13. ^ Silent Gesture – Autobiography of Tommie Smith (excerpt via Google Books) – Smith, Tommie & Steele, David, Temple University Press, 2007, ISBN 978-1-59213-639-1
  14. ^ Mexico 1968 (official International Olympic Committee website. Retrieved 30 June 2013.
  15. ^ "The TIME Vault: October 25, 1968". TIME.com. Retrieved 2016-08-20. 
  16. ^ "The Olympics: Black Complaint". Time. 25 October 1968. Retrieved 12 August 2012. "Faster, Higher, Stronger" is the motto of the Olympic Games. "Angrier, nastier, uglier" better describes the scene in Mexico City last week. There, in the same stadium from which 6,200 pigeons swooped skyward to signify the opening of the "Peace Olympics," Sprinters Tommie Smith and John Carlos, two disaffected black athletes from the US put on a public display of petulance that sparked one of the most unpleasant controversies in Olympic history and turned the high drama of the games into theater of the absurd. 
  17. ^ "Tommie Smith 1968 Olympic Gold Medalist". Tommie Smith. Archived from the original on 19 October 2008. Retrieved 9 November 2008. 
  18. ^ Tommie Smith. biography.com
  19. ^ Ray Didinger; Robert S. Lyons (2005). The Eagles Encyclopedia. Temple University Press. pp. 244–. ISBN 978-1-59213-454-0. 
  20. ^ "John Carlos". Retrieved 16 October 2016. 
  21. ^ Amdur, Neil (10 October 2011). "Olympic Protester Maintains Passion". New York Times. Retrieved 11 October 2011. 
  22. ^ Dobuzinskis, Alex (21 July 2012). "Former Olympians: No regrets over 1968 protest". Reuters. Retrieved 13 December 2012. 
  23. ^ "Salute at ESPYs – Smith and Carlos to receive Arthur Ashe Courage Award". espn.com. 29 May 2008. Archived from the original on 5 April 2008. Retrieved 17 January 2009.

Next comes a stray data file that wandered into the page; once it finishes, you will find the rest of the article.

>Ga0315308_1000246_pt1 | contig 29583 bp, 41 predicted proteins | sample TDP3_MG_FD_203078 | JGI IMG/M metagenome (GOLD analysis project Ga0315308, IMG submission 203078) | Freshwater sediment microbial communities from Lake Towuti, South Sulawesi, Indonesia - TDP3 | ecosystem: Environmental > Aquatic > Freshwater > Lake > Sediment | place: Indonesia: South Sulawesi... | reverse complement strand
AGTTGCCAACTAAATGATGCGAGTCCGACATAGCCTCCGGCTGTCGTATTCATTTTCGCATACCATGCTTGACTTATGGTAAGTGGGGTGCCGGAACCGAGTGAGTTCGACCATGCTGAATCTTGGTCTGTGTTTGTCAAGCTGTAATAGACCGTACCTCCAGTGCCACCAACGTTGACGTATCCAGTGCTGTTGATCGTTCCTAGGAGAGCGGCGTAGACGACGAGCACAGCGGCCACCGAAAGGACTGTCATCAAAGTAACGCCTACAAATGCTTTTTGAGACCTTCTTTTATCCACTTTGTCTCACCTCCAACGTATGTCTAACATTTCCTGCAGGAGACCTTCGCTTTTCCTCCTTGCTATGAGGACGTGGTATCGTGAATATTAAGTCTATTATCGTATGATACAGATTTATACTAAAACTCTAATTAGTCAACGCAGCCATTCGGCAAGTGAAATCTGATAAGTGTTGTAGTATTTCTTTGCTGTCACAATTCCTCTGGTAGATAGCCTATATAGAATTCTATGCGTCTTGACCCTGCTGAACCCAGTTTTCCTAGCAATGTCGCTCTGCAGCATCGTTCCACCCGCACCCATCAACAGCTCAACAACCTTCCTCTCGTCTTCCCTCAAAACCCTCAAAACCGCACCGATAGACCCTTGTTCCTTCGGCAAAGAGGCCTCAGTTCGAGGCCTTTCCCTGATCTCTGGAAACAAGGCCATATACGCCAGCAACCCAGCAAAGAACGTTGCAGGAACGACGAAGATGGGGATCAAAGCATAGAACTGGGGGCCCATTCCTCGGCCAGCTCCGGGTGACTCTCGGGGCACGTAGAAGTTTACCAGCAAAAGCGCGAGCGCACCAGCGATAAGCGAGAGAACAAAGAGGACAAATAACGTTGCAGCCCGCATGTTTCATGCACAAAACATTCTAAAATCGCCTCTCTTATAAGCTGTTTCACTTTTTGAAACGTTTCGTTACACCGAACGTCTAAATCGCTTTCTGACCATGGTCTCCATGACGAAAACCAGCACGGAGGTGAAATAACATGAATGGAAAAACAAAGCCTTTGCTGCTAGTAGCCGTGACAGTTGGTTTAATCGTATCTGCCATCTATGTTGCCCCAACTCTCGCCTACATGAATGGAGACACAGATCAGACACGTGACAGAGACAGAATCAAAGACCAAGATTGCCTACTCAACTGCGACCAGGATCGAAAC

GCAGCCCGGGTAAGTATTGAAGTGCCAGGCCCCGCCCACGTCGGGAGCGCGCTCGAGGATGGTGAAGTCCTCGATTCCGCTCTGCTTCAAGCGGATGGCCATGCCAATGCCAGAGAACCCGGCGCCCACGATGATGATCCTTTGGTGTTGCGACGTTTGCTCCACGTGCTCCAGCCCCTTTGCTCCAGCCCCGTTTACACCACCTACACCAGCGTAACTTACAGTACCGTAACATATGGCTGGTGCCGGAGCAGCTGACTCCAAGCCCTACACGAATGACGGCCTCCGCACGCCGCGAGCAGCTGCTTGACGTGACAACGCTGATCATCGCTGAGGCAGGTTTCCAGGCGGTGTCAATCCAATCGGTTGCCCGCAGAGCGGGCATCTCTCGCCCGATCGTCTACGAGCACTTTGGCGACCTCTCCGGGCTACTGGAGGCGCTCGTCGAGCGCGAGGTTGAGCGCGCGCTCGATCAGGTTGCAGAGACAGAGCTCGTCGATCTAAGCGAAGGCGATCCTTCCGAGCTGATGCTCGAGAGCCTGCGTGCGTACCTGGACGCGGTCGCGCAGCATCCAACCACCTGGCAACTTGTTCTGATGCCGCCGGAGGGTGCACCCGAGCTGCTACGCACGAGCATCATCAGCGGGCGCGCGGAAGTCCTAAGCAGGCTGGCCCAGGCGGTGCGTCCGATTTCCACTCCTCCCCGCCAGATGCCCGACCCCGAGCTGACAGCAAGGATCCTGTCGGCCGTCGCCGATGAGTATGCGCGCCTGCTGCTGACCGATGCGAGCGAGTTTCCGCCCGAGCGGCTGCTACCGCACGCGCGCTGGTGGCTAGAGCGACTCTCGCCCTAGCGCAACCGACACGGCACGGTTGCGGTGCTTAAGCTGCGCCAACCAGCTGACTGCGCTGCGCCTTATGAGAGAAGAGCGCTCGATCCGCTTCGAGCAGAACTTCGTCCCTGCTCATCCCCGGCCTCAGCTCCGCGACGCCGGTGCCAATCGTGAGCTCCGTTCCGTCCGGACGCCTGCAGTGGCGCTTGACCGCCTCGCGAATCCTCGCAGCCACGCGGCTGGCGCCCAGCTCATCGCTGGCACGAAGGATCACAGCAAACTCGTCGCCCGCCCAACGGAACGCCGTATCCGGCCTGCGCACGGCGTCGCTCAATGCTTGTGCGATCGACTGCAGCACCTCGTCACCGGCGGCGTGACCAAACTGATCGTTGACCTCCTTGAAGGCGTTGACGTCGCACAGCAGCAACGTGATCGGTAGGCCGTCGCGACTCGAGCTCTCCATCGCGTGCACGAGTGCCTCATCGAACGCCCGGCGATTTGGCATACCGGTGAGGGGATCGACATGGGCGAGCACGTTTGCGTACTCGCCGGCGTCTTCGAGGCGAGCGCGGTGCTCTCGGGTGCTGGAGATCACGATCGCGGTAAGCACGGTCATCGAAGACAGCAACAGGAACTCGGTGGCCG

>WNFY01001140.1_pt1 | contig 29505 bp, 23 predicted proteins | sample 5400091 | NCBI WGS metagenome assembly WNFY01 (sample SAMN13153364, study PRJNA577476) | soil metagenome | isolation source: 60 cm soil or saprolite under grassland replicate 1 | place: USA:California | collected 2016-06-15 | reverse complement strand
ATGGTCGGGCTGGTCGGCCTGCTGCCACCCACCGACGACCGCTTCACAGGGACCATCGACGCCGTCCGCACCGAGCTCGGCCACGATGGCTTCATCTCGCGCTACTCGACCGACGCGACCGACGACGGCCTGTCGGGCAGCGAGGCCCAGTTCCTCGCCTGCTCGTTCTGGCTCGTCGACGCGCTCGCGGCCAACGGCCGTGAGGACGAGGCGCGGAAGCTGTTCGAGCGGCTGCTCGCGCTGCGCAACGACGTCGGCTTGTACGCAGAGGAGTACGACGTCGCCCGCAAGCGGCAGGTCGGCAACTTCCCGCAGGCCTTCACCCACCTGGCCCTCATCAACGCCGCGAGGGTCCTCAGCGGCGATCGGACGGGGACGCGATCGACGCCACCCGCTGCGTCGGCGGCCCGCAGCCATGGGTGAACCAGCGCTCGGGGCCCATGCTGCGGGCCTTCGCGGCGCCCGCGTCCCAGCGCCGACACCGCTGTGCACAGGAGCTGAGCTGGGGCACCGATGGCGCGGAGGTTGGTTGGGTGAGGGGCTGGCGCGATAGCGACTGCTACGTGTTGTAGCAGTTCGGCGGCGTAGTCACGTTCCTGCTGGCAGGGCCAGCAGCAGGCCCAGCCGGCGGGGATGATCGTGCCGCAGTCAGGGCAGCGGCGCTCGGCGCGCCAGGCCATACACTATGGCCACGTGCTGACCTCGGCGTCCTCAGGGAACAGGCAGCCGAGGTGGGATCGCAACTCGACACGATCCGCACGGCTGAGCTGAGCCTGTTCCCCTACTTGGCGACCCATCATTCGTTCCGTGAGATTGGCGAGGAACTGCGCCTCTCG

24. ^ Carlson, Michael (5 October 2006). "Peter Norman - Unlikely Australian participant in black athletes' Olympic civil rights protest". The Guardian. Retrieved 23 August 2016. 
  25. ^ Hurst 2006
  26. ^ Flanagan, Martin (6 October 2006). "Olympic protest heroes praise Norman's courage". The Sydney Morning Herald. Retrieved 9 November 2008. 
  27. ^ "Peter Norman not shunned by AOC". Australian Olympic Committee. Retrieved 23 August 2016. 
  28. ^ Carter, Ron (27 March 1972). "Peter may have lost team place" (PDF). The Age. Retrieved 23 August 2016. 
  29. ^ Johnson Publishing Company (1973). Jet. Johnson Publishing Company. p. 32. 
  30. ^ "2008 Program Revealed!". 8 May 2008. Archived from the original on 25 January 2009. Retrieved 17 January 2009. 
  31. ^ Small, Geoff (9 July 2008). "Remembering the Black Power protest". The Guardian. UK. Retrieved 9 November 2008. 
  32. ^ Speech to the Ontario Equine Center at the University of Guelph, Akaash Maharaj, 27 May 2011
  33. ^ Slot, Owen (19 October 2005). "America finally honours rebels as clenched fist becomes salute". The Sunday Times. London. Retrieved 9 November 2008. 
  34. ^ "Part 2: John Carlos, 1968 U.S. Olympic Medalist, On the Response to His Iconic Black Power Salute". Democracy Now!. 12 October 2011. Retrieved 8 October 2015. I would like to have a blank spot there and have a commemorative plaque stating that I was in that spot. But anyone that comes thereafter from around the world and going to San Jose State that support the movement, what you guys had in ’68, they could stand in my spot and take the picture. 
  35. ^ Crumpacker, John. "SF GATE - Olympic Protest". 
  36. ^ "Speed City: From Civil Rights to Black Power". History San José. 28 July 2005. Retrieved 9 November 2008. 
  37. ^ a b "Last stand for Newtown's 'three proud people'" by Josephine Tovey, The Sydney Morning Herald, 27 July 2010
  38. ^ Heritage Assessment of the Three Proud People mural 2012. (PDF) . Retrieved on 13 June 2015.
  39. ^ It Only Takes a Pair of Gloves Mural. oaklandwiki.org
  40. ^ West Oakland Mural Bulldozed | bayareaintifada. Bayareaintifada.wordpress.com (3 February 2015). Retrieved on 2015-06-13.
  41. ^ "West Oakland Mural Bulldozed". 

External links[edit]